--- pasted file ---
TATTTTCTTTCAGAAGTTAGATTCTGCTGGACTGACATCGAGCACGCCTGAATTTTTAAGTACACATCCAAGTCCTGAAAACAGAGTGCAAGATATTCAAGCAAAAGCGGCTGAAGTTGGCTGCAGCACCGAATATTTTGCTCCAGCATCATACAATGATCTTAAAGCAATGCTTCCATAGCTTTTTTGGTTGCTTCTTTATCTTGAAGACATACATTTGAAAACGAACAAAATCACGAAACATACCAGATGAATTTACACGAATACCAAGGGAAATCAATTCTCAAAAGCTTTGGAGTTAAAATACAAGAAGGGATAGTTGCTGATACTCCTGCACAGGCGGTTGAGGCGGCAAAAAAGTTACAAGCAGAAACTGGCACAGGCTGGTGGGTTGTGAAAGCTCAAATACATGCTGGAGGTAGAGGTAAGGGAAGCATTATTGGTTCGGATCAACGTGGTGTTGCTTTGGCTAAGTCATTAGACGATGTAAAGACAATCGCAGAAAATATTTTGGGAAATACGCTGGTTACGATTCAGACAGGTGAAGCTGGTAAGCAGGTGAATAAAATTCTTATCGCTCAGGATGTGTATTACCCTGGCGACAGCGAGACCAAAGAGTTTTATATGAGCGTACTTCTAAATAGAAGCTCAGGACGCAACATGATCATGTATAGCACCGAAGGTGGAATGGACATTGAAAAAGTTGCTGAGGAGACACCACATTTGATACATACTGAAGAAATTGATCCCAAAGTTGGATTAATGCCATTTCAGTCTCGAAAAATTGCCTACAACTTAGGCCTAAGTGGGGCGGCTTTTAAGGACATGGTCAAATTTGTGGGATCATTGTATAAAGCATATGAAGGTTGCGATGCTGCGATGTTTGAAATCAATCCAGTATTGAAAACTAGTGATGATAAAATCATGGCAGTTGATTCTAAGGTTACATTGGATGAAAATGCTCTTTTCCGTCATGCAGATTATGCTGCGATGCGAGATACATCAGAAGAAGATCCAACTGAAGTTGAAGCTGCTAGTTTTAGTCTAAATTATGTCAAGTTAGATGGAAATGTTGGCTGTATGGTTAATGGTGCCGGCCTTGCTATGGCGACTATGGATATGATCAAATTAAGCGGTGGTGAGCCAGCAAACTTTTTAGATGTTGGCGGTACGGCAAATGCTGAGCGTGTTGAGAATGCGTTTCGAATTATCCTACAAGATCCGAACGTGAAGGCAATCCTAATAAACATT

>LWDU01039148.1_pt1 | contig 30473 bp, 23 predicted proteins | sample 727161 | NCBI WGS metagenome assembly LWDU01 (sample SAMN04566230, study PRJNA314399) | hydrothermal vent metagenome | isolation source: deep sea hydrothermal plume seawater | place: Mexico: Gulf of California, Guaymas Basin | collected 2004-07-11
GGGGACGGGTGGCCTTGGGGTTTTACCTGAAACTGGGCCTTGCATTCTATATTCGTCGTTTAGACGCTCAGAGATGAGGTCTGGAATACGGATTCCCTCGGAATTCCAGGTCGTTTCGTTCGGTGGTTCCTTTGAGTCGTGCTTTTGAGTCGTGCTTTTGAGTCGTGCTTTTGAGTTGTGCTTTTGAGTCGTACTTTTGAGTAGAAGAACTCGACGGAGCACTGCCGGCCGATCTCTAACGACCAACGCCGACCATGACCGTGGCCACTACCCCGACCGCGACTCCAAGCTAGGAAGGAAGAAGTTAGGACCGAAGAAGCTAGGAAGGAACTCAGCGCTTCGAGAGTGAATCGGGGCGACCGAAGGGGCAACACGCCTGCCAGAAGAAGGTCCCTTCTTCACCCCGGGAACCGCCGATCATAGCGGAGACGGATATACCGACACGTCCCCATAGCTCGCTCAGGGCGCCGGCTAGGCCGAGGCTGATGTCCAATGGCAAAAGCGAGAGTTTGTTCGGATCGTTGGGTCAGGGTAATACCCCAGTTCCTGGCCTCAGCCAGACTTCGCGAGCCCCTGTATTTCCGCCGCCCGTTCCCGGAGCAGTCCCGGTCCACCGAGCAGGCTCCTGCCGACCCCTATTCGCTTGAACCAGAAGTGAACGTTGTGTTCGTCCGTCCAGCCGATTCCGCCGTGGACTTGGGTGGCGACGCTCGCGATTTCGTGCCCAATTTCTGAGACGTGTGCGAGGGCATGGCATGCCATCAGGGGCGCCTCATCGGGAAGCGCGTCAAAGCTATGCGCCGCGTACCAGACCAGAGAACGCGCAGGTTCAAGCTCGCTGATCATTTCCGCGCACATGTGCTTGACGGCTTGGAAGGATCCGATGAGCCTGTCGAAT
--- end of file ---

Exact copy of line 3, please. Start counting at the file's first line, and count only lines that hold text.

GGGGACGGGTGGCCTTGGGGTTTTACCTGAAACTGGGCCTTGCATTCTATATTCGTCGTTTAGACGCTCAGAGATGAGGTCTGGAATACGGATTCCCTCGGAATTCCAGGTCGTTTCGTTCGGTGGTTCCTTTGAGTCGTGCTTTTGAGTCGTGCTTTTGAGTCGTGCTTTTGAGTTGTGCTTTTGAGTCGTACTTTTGAGTAGAAGAACTCGACGGAGCACTGCCGGCCGATCTCTAACGACCAACGCCGACCATGACCGTGGCCACTACCCCGACCGCGACTCCAAGCTAGGAAGGAAGAAGTTAGGACCGAAGAAGCTAGGAAGGAACTCAGCGCTTCGAGAGTGAATCGGGGCGACCGAAGGGGCAACACGCCTGCCAGAAGAAGGTCCCTTCTTCACCCCGGGAACCGCCGATCATAGCGGAGACGGATATACCGACACGTCCCCATAGCTCGCTCAGGGCGCCGGCTAGGCCGAGGCTGATGTCCAATGGCAAAAGCGAGAGTTTGTTCGGATCGTTGGGTCAGGGTAATACCCCAGTTCCTGGCCTCAGCCAGACTTCGCGAGCCCCTGTATTTCCGCCGCCCGTTCCCGGAGCAGTCCCGGTCCACCGAGCAGGCTCCTGCCGACCCCTATTCGCTTGAACCAGAAGTGAACGTTGTGTTCGTCCGTCCAGCCGATTCCGCCGTGGACTTGGGTGGCGACGCTCGCGATTTCGTGCCCAATTTCTGAGACGTGTGCGAGGGCATGGCATGCCATCAGGGGCGCCTCATCGGGAAGCGCGTCAAAGCTATGCGCCGCGTACCAGACCAGAGAACGCGCAGGTTCAAGCTCGCTGATCATTTCCGCGCACATGTGCTTGACGGCTTGGAAGGATCCGATGAGCCTGTCGAAT